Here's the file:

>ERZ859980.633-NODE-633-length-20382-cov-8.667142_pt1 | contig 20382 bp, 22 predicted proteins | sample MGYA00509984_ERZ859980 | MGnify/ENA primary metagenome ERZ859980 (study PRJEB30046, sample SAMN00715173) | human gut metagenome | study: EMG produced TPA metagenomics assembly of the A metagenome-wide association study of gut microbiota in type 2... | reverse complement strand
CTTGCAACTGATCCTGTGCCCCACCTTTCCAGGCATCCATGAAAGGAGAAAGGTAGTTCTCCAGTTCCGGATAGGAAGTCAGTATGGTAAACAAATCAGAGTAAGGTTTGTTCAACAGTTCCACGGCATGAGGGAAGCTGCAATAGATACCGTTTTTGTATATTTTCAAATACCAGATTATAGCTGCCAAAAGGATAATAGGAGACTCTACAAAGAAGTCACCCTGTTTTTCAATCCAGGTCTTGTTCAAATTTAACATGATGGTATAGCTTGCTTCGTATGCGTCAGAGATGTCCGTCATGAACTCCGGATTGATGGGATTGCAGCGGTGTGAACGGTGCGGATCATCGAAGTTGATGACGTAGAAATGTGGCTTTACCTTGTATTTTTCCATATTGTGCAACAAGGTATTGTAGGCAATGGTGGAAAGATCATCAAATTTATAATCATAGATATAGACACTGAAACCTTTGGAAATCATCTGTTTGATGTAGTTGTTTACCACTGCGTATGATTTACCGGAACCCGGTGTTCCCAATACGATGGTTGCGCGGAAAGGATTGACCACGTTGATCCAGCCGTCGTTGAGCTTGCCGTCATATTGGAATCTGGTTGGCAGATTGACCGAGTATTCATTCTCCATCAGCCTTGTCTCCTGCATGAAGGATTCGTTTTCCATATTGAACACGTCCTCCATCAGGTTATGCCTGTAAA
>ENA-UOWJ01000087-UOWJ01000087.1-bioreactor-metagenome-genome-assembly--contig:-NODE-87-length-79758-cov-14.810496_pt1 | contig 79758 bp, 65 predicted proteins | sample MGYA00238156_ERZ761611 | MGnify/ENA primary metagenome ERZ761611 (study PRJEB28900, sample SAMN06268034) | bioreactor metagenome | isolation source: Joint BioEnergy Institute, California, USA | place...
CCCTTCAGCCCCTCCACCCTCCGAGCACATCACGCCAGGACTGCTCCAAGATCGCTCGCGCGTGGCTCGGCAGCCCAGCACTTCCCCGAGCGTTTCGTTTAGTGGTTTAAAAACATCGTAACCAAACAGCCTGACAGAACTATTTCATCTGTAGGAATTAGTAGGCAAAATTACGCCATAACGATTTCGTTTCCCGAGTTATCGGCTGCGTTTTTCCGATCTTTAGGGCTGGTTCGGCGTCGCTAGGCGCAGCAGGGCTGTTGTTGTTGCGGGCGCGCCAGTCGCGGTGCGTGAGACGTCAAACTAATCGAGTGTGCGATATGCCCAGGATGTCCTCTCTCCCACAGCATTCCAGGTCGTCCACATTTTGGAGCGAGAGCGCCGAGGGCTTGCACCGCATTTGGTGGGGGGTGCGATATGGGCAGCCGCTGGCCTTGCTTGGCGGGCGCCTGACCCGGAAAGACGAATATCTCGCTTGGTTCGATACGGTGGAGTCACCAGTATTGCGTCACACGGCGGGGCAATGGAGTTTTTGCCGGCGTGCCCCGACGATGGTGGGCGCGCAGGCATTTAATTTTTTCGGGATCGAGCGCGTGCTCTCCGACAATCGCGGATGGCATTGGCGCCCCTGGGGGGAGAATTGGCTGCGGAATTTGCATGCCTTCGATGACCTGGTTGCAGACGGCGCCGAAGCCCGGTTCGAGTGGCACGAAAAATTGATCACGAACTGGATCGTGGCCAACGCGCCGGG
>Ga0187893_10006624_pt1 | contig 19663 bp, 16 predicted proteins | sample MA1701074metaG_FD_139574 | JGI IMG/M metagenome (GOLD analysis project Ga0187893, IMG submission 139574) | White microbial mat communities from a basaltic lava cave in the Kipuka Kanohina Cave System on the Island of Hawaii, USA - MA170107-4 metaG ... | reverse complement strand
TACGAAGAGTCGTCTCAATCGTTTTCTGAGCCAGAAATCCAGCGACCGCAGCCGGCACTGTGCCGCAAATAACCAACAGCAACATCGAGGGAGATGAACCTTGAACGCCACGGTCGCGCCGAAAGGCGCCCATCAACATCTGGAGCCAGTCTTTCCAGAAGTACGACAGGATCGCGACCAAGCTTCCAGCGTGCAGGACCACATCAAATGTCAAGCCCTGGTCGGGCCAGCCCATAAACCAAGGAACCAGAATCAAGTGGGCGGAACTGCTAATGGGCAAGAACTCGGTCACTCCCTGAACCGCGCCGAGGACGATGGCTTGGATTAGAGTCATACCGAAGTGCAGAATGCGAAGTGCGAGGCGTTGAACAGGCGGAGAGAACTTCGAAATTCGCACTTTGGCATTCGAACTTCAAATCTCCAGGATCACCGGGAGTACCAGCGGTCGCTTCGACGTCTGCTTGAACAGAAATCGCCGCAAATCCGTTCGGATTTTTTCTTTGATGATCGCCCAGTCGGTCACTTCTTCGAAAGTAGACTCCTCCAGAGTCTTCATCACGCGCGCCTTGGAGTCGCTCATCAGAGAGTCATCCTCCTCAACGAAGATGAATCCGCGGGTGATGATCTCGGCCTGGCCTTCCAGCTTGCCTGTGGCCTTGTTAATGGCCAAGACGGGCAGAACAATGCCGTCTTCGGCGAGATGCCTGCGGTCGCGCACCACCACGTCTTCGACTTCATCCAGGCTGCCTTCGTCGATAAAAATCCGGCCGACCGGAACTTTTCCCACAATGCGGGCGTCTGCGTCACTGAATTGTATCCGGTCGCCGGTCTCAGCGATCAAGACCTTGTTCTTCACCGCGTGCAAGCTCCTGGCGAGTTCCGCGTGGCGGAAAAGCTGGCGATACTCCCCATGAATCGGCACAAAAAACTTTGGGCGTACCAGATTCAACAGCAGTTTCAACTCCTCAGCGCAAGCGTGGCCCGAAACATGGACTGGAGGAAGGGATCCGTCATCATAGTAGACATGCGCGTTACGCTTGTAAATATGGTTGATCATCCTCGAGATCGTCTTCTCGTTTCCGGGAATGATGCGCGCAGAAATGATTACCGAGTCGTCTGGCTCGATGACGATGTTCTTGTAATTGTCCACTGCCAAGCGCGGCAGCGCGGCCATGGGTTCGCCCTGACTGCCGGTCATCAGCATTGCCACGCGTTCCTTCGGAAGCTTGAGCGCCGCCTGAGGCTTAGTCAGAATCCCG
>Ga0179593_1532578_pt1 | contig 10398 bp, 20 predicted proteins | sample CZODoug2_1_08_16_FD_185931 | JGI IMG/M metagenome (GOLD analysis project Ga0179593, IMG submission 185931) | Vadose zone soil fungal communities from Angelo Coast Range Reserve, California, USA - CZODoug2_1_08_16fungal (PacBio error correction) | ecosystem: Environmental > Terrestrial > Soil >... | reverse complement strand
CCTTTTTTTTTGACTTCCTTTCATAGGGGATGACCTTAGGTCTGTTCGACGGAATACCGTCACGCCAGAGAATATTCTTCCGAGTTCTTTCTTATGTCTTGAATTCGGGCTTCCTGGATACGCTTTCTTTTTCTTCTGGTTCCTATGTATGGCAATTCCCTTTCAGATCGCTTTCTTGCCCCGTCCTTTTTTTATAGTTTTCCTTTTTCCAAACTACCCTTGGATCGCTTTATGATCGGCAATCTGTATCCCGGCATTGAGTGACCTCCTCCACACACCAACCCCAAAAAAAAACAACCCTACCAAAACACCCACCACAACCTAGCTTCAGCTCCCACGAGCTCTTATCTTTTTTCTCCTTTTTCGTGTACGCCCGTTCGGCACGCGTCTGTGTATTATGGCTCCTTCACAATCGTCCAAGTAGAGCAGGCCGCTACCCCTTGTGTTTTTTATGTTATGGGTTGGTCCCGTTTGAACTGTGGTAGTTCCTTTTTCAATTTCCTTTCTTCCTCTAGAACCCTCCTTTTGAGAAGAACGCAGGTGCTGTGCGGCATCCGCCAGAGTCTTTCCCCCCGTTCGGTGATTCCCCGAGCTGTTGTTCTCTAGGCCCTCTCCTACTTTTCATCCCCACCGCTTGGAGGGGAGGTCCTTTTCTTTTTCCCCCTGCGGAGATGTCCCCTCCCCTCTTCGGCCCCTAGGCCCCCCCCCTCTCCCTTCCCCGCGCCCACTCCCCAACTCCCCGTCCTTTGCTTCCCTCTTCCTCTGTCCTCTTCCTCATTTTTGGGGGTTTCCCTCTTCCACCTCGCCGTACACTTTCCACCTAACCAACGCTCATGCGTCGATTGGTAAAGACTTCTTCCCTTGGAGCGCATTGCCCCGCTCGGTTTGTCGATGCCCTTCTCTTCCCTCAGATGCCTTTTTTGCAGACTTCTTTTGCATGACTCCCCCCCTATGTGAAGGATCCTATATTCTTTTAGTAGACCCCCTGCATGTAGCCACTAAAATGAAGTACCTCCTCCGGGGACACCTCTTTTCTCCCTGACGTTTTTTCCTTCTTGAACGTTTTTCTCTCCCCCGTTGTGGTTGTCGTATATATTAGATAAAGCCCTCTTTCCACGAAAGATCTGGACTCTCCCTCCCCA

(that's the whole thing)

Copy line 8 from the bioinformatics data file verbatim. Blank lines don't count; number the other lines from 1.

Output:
CCTTTTTTTTTGACTTCCTTTCATAGGGGATGACCTTAGGTCTGTTCGACGGAATACCGTCACGCCAGAGAATATTCTTCCGAGTTCTTTCTTATGTCTTGAATTCGGGCTTCCTGGATACGCTTTCTTTTTCTTCTGGTTCCTATGTATGGCAATTCCCTTTCAGATCGCTTTCTTGCCCCGTCCTTTTTTTATAGTTTTCCTTTTTCCAAACTACCCTTGGATCGCTTTATGATCGGCAATCTGTATCCCGGCATTGAGTGACCTCCTCCACACACCAACCCCAAAAAAAAACAACCCTACCAAAACACCCACCACAACCTAGCTTCAGCTCCCACGAGCTCTTATCTTTTTTCTCCTTTTTCGTGTACGCCCGTTCGGCACGCGTCTGTGTATTATGGCTCCTTCACAATCGTCCAAGTAGAGCAGGCCGCTACCCCTTGTGTTTTTTATGTTATGGGTTGGTCCCGTTTGAACTGTGGTAGTTCCTTTTTCAATTTCCTTTCTTCCTCTAGAACCCTCCTTTTGAGAAGAACGCAGGTGCTGTGCGGCATCCGCCAGAGTCTTTCCCCCCGTTCGGTGATTCCCCGAGCTGTTGTTCTCTAGGCCCTCTCCTACTTTTCATCCCCACCGCTTGGAGGGGAGGTCCTTTTCTTTTTCCCCCTGCGGAGATGTCCCCTCCCCTCTTCGGCCCCTAGGCCCCCCCCCTCTCCCTTCCCCGCGCCCACTCCCCAACTCCCCGTCCTTTGCTTCCCTCTTCCTCTGTCCTCTTCCTCATTTTTGGGGGTTTCCCTCTTCCACCTCGCCGTACACTTTCCACCTAACCAACGCTCATGCGTCGATTGGTAAAGACTTCTTCCCTTGGAGCGCATTGCCCCGCTCGGTTTGTCGATGCCCTTCTCTTCCCTCAGATGCCTTTTTTGCAGACTTCTTTTGCATGACTCCCCCCCTATGTGAAGGATCCTATATTCTTTTAGTAGACCCCCTGCATGTAGCCACTAAAATGAAGTACCTCCTCCGGGGACACCTCTTTTCTCCCTGACGTTTTTTCCTTCTTGAACGTTTTTCTCTCCCCCGTTGTGGTTGTCGTATATATTAGATAAAGCCCTCTTTCCACGAAAGATCTGGACTCTCCCTCCCCA